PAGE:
Believe it or not, but today almost everyone can be considered a writer. Not a professional wordsmith, no, rather an amateur scribbler having to cope with certain written duties and routines during the day. Nowadays, kids and students produce tons of SMS, blog posts and twitts. Office experts deal with copious amounts of emails and paperwork. Writing has already become an inevitable part of people’s life. However, there is still a band of writers who follow the path of writing to earn living.
And no office clerk or teenage kid will ever understand what’s it like to finally find a proper rhyme, what it feels to get stuck in a writer’s block for weeks, how awesome it kicks in to come up with a genuine metaphor that makes the entire piece shine… There are problems only writers by devotion understand, and there are solutions only professionals might apply. And here are a couple of them.
Love thy life-call
A writer without passion is a rock, it’s useless and only takes some space to fill in. No matter how difficult it is for you to generate a page after page, you either love what you do or quit. Smart people say there are so many wonderful things in life to write about, but too many lousy writers make us not seeing these beauties. Don’t be one of such writers, make an effort to be better and deliver people emotions they seek in life.
Need to write? Sit down and write
Since Renaissance (or even earlier), procrastination is known as the number one enemy of every solid writer, Steven Pressfield agrees to that. The more you hang a leg, the less time you have to deliver some decent writing. A new article or chapter in the book won’t complete itself. The only way it’s done and you get paid is you sitting down and working hard.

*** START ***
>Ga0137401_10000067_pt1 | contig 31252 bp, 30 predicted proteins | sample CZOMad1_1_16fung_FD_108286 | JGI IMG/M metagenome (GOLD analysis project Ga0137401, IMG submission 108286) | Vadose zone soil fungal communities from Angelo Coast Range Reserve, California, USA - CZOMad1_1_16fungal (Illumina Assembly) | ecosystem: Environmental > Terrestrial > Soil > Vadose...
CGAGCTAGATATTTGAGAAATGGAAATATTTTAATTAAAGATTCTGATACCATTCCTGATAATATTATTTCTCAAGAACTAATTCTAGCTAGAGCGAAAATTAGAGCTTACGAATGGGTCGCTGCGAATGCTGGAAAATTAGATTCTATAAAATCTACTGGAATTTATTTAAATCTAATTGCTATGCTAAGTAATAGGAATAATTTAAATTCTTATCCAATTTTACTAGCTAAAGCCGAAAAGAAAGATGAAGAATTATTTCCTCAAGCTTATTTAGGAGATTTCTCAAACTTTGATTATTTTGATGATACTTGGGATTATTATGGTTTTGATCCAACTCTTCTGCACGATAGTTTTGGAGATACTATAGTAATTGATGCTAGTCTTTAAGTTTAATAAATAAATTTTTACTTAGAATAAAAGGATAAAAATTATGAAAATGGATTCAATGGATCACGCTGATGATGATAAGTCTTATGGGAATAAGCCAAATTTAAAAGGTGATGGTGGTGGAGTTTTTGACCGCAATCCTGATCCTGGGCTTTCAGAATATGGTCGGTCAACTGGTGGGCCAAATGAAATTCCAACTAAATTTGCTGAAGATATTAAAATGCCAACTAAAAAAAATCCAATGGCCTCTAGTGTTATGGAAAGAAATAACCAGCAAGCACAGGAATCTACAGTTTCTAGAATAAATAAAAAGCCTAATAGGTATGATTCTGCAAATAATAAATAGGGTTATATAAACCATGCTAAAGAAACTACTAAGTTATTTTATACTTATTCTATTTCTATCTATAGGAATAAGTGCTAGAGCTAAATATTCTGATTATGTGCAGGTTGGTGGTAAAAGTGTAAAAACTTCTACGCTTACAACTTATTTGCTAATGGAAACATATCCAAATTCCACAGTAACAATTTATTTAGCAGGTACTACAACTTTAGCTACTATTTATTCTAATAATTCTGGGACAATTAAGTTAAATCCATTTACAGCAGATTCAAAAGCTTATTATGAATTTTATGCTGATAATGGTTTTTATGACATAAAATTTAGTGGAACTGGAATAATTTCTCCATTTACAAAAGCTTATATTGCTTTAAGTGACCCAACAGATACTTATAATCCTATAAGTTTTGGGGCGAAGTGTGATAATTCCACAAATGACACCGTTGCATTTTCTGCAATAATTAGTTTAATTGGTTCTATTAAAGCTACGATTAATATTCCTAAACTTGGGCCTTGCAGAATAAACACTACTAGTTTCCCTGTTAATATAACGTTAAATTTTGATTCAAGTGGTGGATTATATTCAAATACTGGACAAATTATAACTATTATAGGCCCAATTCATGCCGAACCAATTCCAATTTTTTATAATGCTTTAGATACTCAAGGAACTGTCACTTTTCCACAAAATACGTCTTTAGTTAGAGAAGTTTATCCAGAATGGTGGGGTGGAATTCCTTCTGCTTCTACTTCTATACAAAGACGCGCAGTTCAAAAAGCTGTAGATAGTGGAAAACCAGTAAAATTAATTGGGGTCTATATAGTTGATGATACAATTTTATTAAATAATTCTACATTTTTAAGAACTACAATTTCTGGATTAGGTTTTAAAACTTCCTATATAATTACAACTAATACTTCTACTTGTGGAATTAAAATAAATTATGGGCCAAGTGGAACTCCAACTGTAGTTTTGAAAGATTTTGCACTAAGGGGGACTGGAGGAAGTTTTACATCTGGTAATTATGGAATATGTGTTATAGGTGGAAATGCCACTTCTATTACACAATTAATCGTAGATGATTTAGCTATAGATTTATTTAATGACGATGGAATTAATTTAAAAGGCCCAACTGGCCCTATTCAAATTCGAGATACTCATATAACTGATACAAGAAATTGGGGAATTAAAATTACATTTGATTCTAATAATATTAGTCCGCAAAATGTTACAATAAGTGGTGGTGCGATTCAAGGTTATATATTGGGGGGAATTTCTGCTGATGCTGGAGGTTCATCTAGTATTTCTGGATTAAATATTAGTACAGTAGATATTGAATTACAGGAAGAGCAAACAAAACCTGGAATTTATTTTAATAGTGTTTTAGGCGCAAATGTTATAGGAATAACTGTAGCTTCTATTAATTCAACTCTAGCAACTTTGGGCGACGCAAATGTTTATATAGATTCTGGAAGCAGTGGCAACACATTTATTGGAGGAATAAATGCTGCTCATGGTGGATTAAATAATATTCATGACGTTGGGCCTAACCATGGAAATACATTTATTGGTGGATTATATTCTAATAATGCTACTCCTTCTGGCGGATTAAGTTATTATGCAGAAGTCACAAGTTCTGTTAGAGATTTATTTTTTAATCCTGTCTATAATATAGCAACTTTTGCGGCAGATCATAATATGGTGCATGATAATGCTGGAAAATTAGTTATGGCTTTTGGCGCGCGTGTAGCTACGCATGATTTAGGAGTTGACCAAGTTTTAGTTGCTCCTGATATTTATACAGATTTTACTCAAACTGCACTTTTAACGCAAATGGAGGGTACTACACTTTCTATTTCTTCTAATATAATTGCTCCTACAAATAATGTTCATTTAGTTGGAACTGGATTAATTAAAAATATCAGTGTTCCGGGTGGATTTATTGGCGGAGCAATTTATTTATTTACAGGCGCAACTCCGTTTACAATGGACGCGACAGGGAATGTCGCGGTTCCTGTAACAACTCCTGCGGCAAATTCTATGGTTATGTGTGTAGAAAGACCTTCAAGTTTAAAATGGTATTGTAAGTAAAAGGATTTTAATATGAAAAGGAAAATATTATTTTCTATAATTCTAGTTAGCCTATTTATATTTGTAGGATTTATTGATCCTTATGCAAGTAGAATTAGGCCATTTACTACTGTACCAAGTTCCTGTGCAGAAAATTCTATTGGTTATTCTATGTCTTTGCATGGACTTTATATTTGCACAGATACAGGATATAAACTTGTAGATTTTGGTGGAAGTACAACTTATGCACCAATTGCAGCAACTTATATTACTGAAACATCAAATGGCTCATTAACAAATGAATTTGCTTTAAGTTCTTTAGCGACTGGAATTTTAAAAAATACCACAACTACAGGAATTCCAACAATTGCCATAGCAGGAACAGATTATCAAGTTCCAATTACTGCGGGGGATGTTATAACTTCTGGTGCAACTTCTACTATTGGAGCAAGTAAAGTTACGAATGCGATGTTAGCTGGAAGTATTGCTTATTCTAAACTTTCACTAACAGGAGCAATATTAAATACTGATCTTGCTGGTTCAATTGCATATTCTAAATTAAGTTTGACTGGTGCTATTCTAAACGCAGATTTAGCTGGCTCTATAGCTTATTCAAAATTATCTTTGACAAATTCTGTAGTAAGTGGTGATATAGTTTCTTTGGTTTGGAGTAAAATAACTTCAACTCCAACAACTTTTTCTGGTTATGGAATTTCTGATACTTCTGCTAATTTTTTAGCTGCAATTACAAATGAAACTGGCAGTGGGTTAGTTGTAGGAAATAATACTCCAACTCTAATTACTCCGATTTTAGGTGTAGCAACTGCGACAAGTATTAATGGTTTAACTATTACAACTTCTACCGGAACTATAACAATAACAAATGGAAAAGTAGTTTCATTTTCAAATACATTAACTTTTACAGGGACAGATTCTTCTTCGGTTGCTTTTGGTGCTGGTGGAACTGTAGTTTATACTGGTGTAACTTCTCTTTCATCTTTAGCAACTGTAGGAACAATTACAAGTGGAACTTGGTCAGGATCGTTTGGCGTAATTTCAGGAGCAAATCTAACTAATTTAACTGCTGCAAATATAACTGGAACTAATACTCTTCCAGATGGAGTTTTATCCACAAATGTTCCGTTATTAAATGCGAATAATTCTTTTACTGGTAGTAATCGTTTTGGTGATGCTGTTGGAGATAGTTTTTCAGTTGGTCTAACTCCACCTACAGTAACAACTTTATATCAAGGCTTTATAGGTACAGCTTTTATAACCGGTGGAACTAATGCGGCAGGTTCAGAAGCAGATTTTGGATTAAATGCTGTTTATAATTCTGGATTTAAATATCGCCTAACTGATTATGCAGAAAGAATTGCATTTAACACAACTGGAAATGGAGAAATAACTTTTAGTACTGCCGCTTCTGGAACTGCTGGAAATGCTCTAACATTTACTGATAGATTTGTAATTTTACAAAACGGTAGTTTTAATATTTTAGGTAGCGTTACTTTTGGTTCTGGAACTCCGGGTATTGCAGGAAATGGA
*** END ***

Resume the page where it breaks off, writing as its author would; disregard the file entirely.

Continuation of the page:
A sound idea is to find a time of the day most appropriate for your writing efforts. Is it in the morning? Or is it after sundown? When this magic time comes, you do what? Right, sit down and write. Modern wordsmiths like Zadie Smith strongly recommended to “unplug.” It means to turn off your mobile phone and, most crucially, the internet connection. Sarah Waters would also advise you to be disciplined and consistent, but you’ve already known that, right?
Organize your working spot
Everyone has a favorite spot where mind always gets clear from negativity, daily routine, and personal problems. A writer without his spot is like an F1 pilot without a race car. Hemingway has his favorite writing spot, Joanne Rowling has her favorite writing spot, you should have yours too.
But before you write today’s first sentence, make sure your spot is clean and tidy. A messy workplace conceives messy thought and ideas, which is not the kind of thing your audience expects.
Fetch an outline, for Shakespeare’s sake
Any written piece is a descent down a mountain river from point A to point B. You are a kayakist, and an outline is your canoe. Without an outline, you will either drown in the whirl of words or be lucky enough to make it till the water side, yet the point B will never be reached.
Have a good head on your shoulders, get a writing plan for every written piece you plan to produce. Be it a 200-page novel or a magazine article, an outline is must-have, unless you want to get lost in the wilderness of your own ideas and speculations.
At the end of the day, Helen Dunmore would recommend you to stop writing… when you still want to continue. Well, it’ll give you a boost substantial enough to continue doing some great job tomorrow, and then the day after tomorrow until the work is ready to face your keen readership.